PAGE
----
Pier Luigi Nervi (1891-1979) is one of the greatest structural architects of the 20th Century. His
extraordinary success in combining the art and the science of building produced some of contemporary
architecture’s finest works. Together with other engineers who had a natural inclination to
synthesise static and spatial ideas (above all, Eduardo Torroja), Nervi contributed, in the middle
decades of the last century, to a break with the formal concepts of rationalism. His constructions
based, like those of Torroja, on bold technical-structural solutions achieved an extraordinary
elegance and have become icons of a new kind of architecture which enjoy world-wide admiration and
esteem. His creations, scattered across Italy, Europe, America and Australia, made those years a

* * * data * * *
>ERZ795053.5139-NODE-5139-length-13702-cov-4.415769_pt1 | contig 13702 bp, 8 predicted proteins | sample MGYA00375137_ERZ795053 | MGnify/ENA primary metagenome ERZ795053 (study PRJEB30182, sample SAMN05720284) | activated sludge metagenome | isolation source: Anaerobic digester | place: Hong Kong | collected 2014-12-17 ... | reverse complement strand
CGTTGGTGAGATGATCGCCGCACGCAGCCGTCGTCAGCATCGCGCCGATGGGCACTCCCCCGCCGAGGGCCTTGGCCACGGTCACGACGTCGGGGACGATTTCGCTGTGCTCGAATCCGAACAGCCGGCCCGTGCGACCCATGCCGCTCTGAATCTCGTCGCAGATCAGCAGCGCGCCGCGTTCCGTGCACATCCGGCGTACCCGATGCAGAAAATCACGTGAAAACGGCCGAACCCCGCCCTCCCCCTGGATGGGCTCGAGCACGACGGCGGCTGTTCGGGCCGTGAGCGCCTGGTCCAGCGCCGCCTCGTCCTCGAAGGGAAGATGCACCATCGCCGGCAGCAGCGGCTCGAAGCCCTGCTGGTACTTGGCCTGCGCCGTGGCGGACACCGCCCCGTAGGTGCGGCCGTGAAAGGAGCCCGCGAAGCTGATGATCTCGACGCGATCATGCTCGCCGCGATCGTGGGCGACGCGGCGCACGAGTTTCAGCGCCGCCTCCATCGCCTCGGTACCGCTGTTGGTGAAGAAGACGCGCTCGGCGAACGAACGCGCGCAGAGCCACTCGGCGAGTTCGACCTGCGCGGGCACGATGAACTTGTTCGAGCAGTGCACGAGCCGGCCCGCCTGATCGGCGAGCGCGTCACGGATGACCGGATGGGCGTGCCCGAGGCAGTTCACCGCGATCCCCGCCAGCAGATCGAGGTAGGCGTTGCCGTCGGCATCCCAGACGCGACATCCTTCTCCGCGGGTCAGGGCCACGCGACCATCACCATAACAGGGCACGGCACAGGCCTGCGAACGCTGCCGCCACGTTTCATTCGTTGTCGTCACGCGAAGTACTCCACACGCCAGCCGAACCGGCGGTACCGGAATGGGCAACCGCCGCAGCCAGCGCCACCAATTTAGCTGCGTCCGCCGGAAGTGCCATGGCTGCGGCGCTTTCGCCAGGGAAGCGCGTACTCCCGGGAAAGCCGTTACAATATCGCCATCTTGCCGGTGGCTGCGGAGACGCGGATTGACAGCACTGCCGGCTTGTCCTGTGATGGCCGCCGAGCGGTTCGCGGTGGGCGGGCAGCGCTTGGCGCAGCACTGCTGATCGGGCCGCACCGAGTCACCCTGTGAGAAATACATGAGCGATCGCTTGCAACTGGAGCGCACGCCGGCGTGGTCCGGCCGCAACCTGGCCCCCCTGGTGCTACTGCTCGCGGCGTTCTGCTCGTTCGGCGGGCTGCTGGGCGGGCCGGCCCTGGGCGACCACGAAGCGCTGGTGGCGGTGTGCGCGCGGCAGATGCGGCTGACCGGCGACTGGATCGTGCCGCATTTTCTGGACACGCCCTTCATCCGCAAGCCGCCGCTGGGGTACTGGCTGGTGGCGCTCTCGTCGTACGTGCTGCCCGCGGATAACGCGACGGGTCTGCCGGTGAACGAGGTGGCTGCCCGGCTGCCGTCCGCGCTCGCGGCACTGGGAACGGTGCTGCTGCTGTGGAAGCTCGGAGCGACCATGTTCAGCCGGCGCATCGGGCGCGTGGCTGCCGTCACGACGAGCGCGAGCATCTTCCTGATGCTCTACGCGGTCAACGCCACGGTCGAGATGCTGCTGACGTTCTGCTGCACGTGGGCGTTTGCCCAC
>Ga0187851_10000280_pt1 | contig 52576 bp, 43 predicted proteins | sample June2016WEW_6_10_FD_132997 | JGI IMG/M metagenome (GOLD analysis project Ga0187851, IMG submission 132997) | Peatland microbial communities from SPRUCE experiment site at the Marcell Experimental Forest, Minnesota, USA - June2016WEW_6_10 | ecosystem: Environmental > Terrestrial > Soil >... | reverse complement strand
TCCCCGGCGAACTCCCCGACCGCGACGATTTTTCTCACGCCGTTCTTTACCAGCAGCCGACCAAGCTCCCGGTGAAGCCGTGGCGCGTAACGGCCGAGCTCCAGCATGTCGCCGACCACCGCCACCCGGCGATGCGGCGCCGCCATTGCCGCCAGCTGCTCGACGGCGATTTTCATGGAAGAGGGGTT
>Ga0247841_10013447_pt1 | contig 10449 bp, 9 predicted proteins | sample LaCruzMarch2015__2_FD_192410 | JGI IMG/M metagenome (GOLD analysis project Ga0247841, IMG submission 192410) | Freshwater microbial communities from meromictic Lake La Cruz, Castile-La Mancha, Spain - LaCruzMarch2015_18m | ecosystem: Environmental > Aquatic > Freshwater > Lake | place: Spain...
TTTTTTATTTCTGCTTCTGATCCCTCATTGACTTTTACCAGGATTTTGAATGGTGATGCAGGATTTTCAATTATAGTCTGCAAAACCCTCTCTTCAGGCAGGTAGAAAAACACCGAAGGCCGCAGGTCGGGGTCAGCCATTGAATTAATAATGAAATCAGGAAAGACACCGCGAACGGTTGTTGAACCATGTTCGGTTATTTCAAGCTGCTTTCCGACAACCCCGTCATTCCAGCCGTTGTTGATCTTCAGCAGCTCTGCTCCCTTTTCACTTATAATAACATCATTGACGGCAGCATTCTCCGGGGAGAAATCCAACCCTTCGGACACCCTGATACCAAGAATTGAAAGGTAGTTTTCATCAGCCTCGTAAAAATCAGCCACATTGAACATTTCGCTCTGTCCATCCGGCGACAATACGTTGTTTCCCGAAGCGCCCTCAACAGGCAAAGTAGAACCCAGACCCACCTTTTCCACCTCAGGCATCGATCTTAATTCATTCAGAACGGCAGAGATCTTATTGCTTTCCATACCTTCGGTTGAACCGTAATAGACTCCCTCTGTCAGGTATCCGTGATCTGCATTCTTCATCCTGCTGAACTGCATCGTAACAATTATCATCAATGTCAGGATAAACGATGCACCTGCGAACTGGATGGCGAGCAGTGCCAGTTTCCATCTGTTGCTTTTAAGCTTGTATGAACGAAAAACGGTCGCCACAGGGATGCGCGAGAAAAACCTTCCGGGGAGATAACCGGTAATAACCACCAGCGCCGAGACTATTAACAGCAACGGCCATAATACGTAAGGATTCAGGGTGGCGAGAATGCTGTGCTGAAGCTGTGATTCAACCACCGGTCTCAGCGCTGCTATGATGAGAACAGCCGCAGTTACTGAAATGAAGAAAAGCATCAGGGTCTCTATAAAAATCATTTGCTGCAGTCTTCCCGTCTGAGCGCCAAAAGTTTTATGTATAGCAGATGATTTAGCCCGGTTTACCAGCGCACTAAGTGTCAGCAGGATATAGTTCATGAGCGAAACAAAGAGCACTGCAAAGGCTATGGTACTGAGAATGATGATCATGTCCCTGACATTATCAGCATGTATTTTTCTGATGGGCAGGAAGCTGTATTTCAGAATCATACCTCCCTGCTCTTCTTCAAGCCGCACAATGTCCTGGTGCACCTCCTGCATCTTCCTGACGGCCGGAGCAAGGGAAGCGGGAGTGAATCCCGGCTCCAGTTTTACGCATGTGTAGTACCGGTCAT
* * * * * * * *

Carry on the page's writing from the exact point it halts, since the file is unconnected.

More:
glorious period for Italian architecture.
A native of the Valtellina, Nervi graduated in Civil Engineering at Bologna in 1913, in a fertile
period for scientific, technical and architectural ideas. In the years straddling the 19th and 20th
centuries, the new technique of reinforced concrete began to take its place alongside the technology
of steel which had characterised the engineering and architecture of the great constructions of the
19th century. This led to a renewal of construction methods and of the very concept of project
design in the years to come. Thanks to the contribution of a few pioneers, builders, designers and
scholars, the new technique quickly became popular in a very wide variety of sectors and, from the
very beginning, it was associated with a more or less conscious search for stylistic results. Just
consider Hennebique’s daring structures for the Grand Palais and the Petit Palais (for which he won